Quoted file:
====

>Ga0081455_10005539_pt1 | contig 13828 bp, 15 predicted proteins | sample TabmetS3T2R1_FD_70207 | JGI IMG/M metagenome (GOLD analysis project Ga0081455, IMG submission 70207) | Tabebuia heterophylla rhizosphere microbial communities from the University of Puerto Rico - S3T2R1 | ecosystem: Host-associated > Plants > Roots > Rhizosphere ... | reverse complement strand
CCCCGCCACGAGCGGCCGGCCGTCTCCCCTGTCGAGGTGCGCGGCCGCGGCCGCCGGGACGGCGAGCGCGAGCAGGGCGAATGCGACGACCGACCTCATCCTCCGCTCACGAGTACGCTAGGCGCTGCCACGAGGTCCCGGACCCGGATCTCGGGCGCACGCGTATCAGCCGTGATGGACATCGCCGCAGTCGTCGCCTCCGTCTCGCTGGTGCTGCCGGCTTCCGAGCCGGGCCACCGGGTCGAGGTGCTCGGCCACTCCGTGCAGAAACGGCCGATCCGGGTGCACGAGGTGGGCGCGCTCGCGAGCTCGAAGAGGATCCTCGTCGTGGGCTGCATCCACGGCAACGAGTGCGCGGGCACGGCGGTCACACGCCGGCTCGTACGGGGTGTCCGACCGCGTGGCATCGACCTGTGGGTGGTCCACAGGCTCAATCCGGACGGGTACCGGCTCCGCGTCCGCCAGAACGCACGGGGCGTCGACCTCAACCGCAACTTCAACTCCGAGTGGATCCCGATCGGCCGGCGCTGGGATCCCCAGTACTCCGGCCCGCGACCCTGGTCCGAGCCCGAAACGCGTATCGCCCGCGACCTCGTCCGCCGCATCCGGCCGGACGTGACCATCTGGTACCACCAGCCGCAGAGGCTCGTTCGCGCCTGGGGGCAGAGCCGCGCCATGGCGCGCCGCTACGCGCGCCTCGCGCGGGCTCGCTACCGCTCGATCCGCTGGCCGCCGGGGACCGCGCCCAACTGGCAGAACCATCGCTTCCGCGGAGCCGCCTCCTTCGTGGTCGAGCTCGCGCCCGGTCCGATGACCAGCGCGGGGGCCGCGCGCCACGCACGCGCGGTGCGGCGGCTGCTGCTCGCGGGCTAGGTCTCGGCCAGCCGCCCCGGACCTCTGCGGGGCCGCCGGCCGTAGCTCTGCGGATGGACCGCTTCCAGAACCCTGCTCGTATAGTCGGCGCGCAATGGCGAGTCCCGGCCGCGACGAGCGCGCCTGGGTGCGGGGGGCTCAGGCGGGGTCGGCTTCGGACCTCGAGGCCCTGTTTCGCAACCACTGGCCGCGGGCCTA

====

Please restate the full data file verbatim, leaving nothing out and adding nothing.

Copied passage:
>Ga0081455_10005539_pt1 | contig 13828 bp, 15 predicted proteins | sample TabmetS3T2R1_FD_70207 | JGI IMG/M metagenome (GOLD analysis project Ga0081455, IMG submission 70207) | Tabebuia heterophylla rhizosphere microbial communities from the University of Puerto Rico - S3T2R1 | ecosystem: Host-associated > Plants > Roots > Rhizosphere ... | reverse complement strand
CCCCGCCACGAGCGGCCGGCCGTCTCCCCTGTCGAGGTGCGCGGCCGCGGCCGCCGGGACGGCGAGCGCGAGCAGGGCGAATGCGACGACCGACCTCATCCTCCGCTCACGAGTACGCTAGGCGCTGCCACGAGGTCCCGGACCCGGATCTCGGGCGCACGCGTATCAGCCGTGATGGACATCGCCGCAGTCGTCGCCTCCGTCTCGCTGGTGCTGCCGGCTTCCGAGCCGGGCCACCGGGTCGAGGTGCTCGGCCACTCCGTGCAGAAACGGCCGATCCGGGTGCACGAGGTGGGCGCGCTCGCGAGCTCGAAGAGGATCCTCGTCGTGGGCTGCATCCACGGCAACGAGTGCGCGGGCACGGCGGTCACACGCCGGCTCGTACGGGGTGTCCGACCGCGTGGCATCGACCTGTGGGTGGTCCACAGGCTCAATCCGGACGGGTACCGGCTCCGCGTCCGCCAGAACGCACGGGGCGTCGACCTCAACCGCAACTTCAACTCCGAGTGGATCCCGATCGGCCGGCGCTGGGATCCCCAGTACTCCGGCCCGCGACCCTGGTCCGAGCCCGAAACGCGTATCGCCCGCGACCTCGTCCGCCGCATCCGGCCGGACGTGACCATCTGGTACCACCAGCCGCAGAGGCTCGTTCGCGCCTGGGGGCAGAGCCGCGCCATGGCGCGCCGCTACGCGCGCCTCGCGCGGGCTCGCTACCGCTCGATCCGCTGGCCGCCGGGGACCGCGCCCAACTGGCAGAACCATCGCTTCCGCGGAGCCGCCTCCTTCGTGGTCGAGCTCGCGCCCGGTCCGATGACCAGCGCGGGGGCCGCGCGCCACGCACGCGCGGTGCGGCGGCTGCTGCTCGCGGGCTAGGTCTCGGCCAGCCGCCCCGGACCTCTGCGGGGCCGCCGGCCGTAGCTCTGCGGATGGACCGCTTCCAGAACCCTGCTCGTATAGTCGGCGCGCAATGGCGAGTCCCGGCCGCGACGAGCGCGCCTGGGTGCGGGGGGCTCAGGCGGGGTCGGCTTCGGACCTCGAGGCCCTGTTTCGCAACCACTGGCCGCGGGCCTA